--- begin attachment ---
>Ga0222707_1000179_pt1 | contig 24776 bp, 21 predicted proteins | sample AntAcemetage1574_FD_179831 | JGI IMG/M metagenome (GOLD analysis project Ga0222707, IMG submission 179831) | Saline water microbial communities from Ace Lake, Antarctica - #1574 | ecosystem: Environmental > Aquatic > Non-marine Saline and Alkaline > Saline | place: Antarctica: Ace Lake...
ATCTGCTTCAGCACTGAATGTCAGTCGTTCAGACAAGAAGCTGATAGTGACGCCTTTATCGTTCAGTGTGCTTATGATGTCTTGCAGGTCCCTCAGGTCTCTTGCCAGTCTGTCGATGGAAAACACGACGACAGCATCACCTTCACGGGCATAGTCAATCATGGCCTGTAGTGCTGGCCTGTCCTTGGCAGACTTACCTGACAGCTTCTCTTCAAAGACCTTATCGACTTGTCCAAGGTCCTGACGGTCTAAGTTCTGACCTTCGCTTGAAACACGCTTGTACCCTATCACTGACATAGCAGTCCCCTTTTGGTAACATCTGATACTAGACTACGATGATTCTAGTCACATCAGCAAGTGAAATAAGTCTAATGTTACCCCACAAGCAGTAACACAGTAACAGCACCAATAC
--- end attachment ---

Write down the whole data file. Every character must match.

>Ga0222707_1000179_pt1 | contig 24776 bp, 21 predicted proteins | sample AntAcemetage1574_FD_179831 | JGI IMG/M metagenome (GOLD analysis project Ga0222707, IMG submission 179831) | Saline water microbial communities from Ace Lake, Antarctica - #1574 | ecosystem: Environmental > Aquatic > Non-marine Saline and Alkaline > Saline | place: Antarctica: Ace Lake...
ATCTGCTTCAGCACTGAATGTCAGTCGTTCAGACAAGAAGCTGATAGTGACGCCTTTATCGTTCAGTGTGCTTATGATGTCTTGCAGGTCCCTCAGGTCTCTTGCCAGTCTGTCGATGGAAAACACGACGACAGCATCACCTTCACGGGCATAGTCAATCATGGCCTGTAGTGCTGGCCTGTCCTTGGCAGACTTACCTGACAGCTTCTCTTCAAAGACCTTATCGACTTGTCCAAGGTCCTGACGGTCTAAGTTCTGACCTTCGCTTGAAACACGCTTGTACCCTATCACTGACATAGCAGTCCCCTTTTGGTAACATCTGATACTAGACTACGATGATTCTAGTCACATCAGCAAGTGAAATAAGTCTAATGTTACCCCACAAGCAGTAACACAGTAACAGCACCAATAC